Nehemiah Griego, Teen Who Killed His Enitre Family, Will Be Sentenced As A Juvenile, Rules Judge

Nehemiah Griego, Teen Who Killed His Entire Family, Will Be Sentenced As A Juvenile, Rules Judge

Nehemiah Griego, the New Mexico teen who pleaded guilty to murdering his entire family — including three siblings — in 2013 will likely face no jail time, as a judge has ruled that he will be tried as a juvenile.

In January 2013, then 15-year-old Nehemiah Griego killed his mother, father, and three siblings — aged 9, 5, and 2 — in what can only be described as premeditated, cold-blooded murder. First Griego shot his mother while she slept in her bed, then after waking his 9-year-old brother to show him their mother’s dead body, Nehemiah shot him as well. After taking pictures of his mother’s and brother’s lifeless bodies, Griego made his way to his sisters’ bedroom, where he shot and killed the two little girls. The father, having not been home at the time, was the last to die, and the gang-member-turned-pastor was ambushed from the bathroom where Nehemiah was hiding, laying-in-wait, when he returned to the family home.

In October of 2015, Nehemiah Griego pleaded guilty to two counts of second-degree murder, for the deaths of his parents, and three counts of child abuse resulting in death, for the murders of his three siblings — an act which his attorney said showed he was taking responsibility for the crimes.

For the two years since the shooting, Nehemiah Griego has been receiving treatment at the Sequoyah Adolescent Treatment Center in Albuquerque, New Mexico, and it’s there that he’ll likely stay until he is released from state custody upon his 21st birthday, since judge John Romero ruled this week that the killer teen will be tried as a juvenile. After hearing from Griego’s defence attorneys, as well as the prosecution, Judge Romero ruled that it is like Nehemiah Griego can be rehabilitated and released in a little over two years — Griego turns 21 in March 2018.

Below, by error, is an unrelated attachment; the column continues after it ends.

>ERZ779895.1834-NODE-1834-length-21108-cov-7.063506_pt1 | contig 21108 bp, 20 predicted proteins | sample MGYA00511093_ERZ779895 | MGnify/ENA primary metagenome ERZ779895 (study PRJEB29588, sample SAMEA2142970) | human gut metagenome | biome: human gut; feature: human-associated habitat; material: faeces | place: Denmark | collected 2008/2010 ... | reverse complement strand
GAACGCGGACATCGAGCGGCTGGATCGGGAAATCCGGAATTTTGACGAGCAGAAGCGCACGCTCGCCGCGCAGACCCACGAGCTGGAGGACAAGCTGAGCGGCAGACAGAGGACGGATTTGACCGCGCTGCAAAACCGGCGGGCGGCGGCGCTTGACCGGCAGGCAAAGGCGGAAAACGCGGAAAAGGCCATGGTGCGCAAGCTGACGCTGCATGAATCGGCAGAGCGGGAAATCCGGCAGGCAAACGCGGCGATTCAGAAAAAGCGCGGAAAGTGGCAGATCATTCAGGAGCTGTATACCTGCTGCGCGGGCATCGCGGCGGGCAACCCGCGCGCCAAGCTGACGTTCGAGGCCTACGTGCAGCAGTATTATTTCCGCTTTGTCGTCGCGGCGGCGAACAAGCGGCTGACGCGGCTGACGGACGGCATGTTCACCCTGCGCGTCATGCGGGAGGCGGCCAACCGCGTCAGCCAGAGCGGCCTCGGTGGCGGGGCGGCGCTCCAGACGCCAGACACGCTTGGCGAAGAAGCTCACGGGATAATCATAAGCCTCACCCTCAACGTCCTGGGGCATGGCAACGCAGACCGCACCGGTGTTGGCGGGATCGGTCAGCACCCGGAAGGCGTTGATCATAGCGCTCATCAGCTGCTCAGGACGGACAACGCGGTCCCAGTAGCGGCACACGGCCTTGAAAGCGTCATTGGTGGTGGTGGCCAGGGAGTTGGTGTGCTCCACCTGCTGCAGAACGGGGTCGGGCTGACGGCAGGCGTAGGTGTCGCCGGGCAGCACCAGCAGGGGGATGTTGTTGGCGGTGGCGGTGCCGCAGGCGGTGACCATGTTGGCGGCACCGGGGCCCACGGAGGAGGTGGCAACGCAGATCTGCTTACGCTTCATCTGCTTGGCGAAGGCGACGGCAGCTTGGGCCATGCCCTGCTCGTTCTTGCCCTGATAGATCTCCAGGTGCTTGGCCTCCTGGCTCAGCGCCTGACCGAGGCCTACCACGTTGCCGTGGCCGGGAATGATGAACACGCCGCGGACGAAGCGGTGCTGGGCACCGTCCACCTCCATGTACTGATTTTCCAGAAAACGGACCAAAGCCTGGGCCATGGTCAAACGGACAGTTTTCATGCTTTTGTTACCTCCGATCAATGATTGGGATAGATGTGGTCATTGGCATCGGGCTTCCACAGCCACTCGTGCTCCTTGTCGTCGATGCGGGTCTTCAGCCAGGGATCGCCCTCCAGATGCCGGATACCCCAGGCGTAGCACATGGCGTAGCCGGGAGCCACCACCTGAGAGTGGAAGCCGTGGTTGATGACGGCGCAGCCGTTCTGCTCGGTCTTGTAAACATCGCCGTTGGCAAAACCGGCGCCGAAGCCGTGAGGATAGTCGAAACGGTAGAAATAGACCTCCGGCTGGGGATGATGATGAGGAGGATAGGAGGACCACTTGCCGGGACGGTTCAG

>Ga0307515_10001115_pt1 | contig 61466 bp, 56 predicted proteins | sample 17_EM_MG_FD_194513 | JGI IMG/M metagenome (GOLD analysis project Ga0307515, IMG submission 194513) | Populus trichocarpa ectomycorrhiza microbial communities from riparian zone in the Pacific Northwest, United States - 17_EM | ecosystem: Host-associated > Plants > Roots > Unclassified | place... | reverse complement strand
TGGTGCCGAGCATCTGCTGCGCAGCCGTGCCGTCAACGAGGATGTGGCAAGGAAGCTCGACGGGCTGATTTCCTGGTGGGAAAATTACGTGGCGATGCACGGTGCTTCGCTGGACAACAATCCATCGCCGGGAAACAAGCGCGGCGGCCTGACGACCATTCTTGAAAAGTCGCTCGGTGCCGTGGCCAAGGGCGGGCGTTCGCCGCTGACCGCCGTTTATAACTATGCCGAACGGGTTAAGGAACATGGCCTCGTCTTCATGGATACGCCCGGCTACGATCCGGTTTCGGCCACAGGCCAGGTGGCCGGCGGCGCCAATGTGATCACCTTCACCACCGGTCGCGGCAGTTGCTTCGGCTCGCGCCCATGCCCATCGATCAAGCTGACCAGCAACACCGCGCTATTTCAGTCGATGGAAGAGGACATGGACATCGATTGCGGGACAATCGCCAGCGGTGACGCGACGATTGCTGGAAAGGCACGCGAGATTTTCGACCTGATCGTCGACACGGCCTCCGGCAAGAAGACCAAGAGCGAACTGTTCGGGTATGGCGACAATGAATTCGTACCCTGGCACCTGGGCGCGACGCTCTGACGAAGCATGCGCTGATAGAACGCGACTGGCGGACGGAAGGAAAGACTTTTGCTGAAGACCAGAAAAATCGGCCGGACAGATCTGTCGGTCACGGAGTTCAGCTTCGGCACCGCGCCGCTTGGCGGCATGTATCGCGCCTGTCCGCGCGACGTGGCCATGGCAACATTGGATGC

Nehemiah Griego’s attorneys presented a case that detailed the home life Nehemiah had grown up in. Citing a “chaotic environment” that included emotional abuse at the hands of his mother, and physical abuse from his father so severe, that it likely left him with brain damage. Since being at the treatment center, Griego has also been diagnosed with schizoaffective disorder, post-traumatic stress disorder, and learning disabilities, according to the Associated Press. Teachers and psychiatrists at the treatment center say that Nehemiah Griego has undergone a significant change since being placed there, and has made amazing progress. A residential supervisor at the center says Nehemiah has become a role model for other troubled boys, while one of his teachers called him a “thoughtful student”, despite the fact that he has expressed “racist viewpoints” on numerous occasions, and shows an obsession with war, Nazi Germany, and “the notion of absolute power.”

Though the prosecution cited instances of Nehemiah Griego discussing killing people on numerous occasions prior to murdering his family — including one incident when he had brought a screwdriver to a skate park, but the boy he intended to hurt didn’t show, so Nehemiah ultimately decided not to kill him — the judge ruled that Griego could likely be rehabilitated, and so would stand trial as a juvenile, rather than as an adult.

Family members of Nehemiah Griego are split on the judge’s decision. Regina Griego, Nehemiah’s aunt, believes he deserves a second chance, while Demetria Griego, Nehemiah’s step-grandmother, says she believes the judge’s ruling was a mistake and that 18-year-old Nemehiah premeditated the murders of his family, is still dangerous, and should be tried as an adult, report KRQE, and KOAT, respectively. Prosecutor Michelle Pato agreed with Demetria Griego.

“He played with his brother that day knowing he was going to kill him. This was very much planned, very thought out and cruel.”

A forensic psychologist speaking on behalf of the defence recommended that Nehemiah receive five more years of treatment, rather than the two years he will receive if he is released from state custody at the age of 21. Judge Romero did not rule on the continuation of treatment following Griego’s twenty-first birthday.

A final hearing to sentence Nehemiah Griego as a juvenile will be held in three to six weeks.

[Bernalillo County Sheriff’s Deptartment, File/AP]

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